Political point-scoring is threatening Britain’s place as an attractive destination for renewable energy investment, according to consultancy EY.

In its latest Renewable Energy Country Attractiveness Indices report, in which it ranks the top 40 countries for renewable investment, it states that the UK’s fourth place position is at risk.Investment in renewables

In the last three months in the UK the opposition Labour Party has pledged to freeze energy prices if it wins the 2015 general election, the ruling Conservative party has threatened to rein back on several green energy initiatives, and the Conservative’s coalition partners the Liberal Democrats have promised to continue to back green policies.

“These announcements signal inharmonious times ahead that can cause investors to push back their investment decisions,” says the report.

Ben Warren, environmental finance leader at EY, said:  “Over the past three years, total installed renewable capacity has almost doubled to reach 17.5 gigawatts. To ensure we stay on this path to a balanced future energy mix, we need this trend to continue.

“However, part of the £29bn worth of investment announced in the last three years is contingent on government policy stability in order to materialise. Political squabbling is widening the time gap between investors announcing their intentions and taking action. As a result, the sector, and offshore wind in particular, are left susceptible to the mood of uncertainty.” 

Warren added that primary funds secured for the construction of new renewable energy plants in the UK fell 45 per cent between 2009 and 2012. “If this trend continues, it could jeopardise billions worth of investment and thousands of much needed jobs.

“With the country facing  decommissioning of old plants and a challenging 2020 renewables target, cross party collaboration is now needed more than ever to create a tangible, cohesive, long-term strategy for conventional and clean energy that will see investment intentions crystalise into action. Securing supply for future generations of energy users is too important an issue to be subject to political squabbles.”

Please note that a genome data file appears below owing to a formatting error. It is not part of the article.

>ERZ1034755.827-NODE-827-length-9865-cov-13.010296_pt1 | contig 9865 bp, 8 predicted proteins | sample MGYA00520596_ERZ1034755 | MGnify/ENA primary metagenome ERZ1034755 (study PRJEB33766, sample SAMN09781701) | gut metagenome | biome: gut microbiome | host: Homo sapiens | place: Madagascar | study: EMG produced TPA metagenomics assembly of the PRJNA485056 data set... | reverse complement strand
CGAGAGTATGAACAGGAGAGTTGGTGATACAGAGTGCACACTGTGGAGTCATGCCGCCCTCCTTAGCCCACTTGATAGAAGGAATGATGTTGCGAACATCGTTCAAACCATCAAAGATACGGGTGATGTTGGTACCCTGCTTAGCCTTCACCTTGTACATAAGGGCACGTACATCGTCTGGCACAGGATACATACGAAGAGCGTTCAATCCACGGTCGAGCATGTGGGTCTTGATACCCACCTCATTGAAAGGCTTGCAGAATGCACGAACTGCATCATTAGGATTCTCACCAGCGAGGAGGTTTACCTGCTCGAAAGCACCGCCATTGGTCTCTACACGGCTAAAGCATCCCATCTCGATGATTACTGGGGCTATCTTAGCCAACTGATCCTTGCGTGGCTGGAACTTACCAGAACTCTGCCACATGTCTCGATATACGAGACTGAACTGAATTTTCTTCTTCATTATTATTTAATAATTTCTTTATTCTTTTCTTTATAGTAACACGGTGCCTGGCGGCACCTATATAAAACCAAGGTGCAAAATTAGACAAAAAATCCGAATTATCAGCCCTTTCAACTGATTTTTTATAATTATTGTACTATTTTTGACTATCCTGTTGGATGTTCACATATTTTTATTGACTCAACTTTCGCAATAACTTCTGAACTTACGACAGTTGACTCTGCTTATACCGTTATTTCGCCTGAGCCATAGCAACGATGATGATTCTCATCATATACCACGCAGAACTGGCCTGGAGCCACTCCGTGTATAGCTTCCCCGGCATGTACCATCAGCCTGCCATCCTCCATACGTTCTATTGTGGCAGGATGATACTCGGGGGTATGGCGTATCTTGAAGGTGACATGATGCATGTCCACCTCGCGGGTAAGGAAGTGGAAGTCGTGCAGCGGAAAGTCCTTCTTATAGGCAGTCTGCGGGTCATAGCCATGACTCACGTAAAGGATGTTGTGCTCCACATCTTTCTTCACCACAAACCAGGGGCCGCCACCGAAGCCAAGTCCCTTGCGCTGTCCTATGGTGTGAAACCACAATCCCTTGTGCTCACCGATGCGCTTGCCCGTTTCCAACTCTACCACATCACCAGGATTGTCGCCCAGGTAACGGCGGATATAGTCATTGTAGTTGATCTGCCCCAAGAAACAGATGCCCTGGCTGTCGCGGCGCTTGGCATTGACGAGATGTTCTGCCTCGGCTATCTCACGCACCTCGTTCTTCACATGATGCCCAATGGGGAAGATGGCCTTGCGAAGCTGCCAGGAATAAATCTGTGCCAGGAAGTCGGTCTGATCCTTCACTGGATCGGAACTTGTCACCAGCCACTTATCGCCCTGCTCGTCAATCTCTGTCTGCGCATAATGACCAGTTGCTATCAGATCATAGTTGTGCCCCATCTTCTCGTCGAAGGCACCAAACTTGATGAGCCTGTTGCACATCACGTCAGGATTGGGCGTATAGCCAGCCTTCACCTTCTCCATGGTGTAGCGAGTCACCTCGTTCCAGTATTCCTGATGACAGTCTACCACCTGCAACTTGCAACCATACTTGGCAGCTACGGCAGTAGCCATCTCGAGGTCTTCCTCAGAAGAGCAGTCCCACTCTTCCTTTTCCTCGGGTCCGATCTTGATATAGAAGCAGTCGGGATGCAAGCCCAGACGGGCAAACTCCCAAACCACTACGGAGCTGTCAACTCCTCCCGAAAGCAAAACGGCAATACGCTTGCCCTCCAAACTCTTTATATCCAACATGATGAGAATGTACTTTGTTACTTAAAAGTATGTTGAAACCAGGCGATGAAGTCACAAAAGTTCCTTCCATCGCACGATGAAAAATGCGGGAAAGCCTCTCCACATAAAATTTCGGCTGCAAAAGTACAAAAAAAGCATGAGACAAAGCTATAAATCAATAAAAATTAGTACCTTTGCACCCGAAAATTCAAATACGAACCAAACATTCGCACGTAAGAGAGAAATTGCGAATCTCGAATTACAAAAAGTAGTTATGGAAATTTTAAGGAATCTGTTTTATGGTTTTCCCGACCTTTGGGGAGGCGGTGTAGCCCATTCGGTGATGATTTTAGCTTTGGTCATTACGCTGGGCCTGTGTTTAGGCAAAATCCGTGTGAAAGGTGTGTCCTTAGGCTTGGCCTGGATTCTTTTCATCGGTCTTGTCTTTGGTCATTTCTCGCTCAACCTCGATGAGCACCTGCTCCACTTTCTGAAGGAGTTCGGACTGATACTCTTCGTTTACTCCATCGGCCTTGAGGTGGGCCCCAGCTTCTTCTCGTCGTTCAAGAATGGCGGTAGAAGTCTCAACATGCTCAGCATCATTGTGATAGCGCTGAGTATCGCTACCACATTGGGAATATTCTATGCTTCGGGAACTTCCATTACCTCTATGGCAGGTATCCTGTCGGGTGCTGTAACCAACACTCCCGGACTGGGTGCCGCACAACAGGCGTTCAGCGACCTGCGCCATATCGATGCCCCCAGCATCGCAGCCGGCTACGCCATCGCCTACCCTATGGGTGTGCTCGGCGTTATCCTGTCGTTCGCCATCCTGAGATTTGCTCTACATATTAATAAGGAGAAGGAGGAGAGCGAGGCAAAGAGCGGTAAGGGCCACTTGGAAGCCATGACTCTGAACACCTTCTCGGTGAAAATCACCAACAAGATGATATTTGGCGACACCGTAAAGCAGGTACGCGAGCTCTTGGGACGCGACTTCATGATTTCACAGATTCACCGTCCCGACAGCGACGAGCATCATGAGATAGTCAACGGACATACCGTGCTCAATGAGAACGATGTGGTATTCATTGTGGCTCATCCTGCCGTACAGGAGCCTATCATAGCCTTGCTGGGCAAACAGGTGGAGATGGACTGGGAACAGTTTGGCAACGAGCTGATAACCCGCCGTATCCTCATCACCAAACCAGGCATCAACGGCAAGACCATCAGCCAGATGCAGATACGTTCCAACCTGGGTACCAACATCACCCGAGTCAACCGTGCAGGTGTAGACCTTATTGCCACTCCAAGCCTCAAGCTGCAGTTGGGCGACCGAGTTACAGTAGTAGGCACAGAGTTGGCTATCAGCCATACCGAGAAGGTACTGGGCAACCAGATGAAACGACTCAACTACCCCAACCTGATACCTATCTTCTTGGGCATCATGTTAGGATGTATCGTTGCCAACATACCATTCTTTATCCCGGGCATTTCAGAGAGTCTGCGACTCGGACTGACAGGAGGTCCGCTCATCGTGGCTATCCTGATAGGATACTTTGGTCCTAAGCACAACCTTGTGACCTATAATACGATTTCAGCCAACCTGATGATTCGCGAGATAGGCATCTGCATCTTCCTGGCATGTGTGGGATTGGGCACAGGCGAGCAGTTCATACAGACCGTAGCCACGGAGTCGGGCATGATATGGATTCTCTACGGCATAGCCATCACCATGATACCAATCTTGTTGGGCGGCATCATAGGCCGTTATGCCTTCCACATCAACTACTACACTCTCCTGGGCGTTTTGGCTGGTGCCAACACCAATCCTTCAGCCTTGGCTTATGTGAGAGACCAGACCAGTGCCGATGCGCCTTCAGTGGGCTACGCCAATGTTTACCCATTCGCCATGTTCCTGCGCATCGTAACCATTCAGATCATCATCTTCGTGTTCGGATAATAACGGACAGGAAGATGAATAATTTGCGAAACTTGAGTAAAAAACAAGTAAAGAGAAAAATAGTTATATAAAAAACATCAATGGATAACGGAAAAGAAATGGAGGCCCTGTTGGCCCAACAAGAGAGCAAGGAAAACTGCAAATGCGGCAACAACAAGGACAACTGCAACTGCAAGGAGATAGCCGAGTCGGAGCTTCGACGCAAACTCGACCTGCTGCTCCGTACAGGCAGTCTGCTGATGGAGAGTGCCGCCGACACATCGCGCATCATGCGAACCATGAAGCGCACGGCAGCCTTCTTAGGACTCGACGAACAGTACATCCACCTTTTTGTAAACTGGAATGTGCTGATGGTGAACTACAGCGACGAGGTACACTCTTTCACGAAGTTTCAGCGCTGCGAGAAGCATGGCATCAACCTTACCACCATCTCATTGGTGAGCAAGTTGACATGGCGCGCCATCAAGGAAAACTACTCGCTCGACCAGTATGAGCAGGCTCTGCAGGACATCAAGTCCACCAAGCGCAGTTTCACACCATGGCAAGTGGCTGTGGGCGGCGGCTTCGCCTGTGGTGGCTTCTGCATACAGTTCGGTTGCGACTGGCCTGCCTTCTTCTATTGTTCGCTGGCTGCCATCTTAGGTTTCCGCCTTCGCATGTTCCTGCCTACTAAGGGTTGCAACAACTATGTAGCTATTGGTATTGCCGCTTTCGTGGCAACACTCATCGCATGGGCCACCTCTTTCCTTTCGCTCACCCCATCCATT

In the report, Warren states that the renewables sector is falling victim to “the small ‘p’ of policy and the big ‘P’ of Politics.

“Making an unpopular decision is one thing,” he says. “The market adapts, and life goes on. But delayed decisions, inconsistent messaging and policy overhauls are another thing altogether. We talk about the impact of policy and regulation on renewable energy markets’ stability and attractiveness, but it is too often politics, not policy, in the driving seat.

He says you need only “to look at the US, UK, Germany, Australia and Poland to find boom-bust cycles, delayed investment, abandoned projects and market exits”.

“With most countries facing an energy imperative of some kind – whether surging demand or decommissioning old plants – governments must create stable markets for conventional and clean energy that are free from bureaucratic obstacles and political point-scoring.”

The top five of 40 countries on the Renewable Energy Country Attractiveness Indices are unchanged from EY’s last survey – the US is still number one, followed by China, Germany, the UK and Japan.

The US keeps its top slot thanks in part to the launch in September of New York’s first green bank, using “limited state resources” to leverage at least $1bn in private investment for clean energy projects.